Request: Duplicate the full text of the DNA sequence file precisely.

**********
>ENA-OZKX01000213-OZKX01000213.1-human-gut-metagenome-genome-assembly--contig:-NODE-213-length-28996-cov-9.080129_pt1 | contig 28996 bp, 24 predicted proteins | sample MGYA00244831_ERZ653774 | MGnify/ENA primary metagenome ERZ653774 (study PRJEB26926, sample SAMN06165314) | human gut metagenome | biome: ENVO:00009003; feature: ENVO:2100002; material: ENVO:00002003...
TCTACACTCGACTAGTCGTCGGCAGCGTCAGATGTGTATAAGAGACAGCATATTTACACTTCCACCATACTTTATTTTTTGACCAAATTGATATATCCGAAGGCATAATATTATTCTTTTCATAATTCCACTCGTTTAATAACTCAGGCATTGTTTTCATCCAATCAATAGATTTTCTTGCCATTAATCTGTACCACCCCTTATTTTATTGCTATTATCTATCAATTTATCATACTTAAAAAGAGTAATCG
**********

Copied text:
>ENA-OZKX01000213-OZKX01000213.1-human-gut-metagenome-genome-assembly--contig:-NODE-213-length-28996-cov-9.080129_pt1 | contig 28996 bp, 24 predicted proteins | sample MGYA00244831_ERZ653774 | MGnify/ENA primary metagenome ERZ653774 (study PRJEB26926, sample SAMN06165314) | human gut metagenome | biome: ENVO:00009003; feature: ENVO:2100002; material: ENVO:00002003...
TCTACACTCGACTAGTCGTCGGCAGCGTCAGATGTGTATAAGAGACAGCATATTTACACTTCCACCATACTTTATTTTTTGACCAAATTGATATATCCGAAGGCATAATATTATTCTTTTCATAATTCCACTCGTTTAATAACTCAGGCATTGTTTTCATCCAATCAATAGATTTTCTTGCCATTAATCTGTACCACCCCTTATTTTATTGCTATTATCTATCAATTTATCATACTTAAAAAGAGTAATCG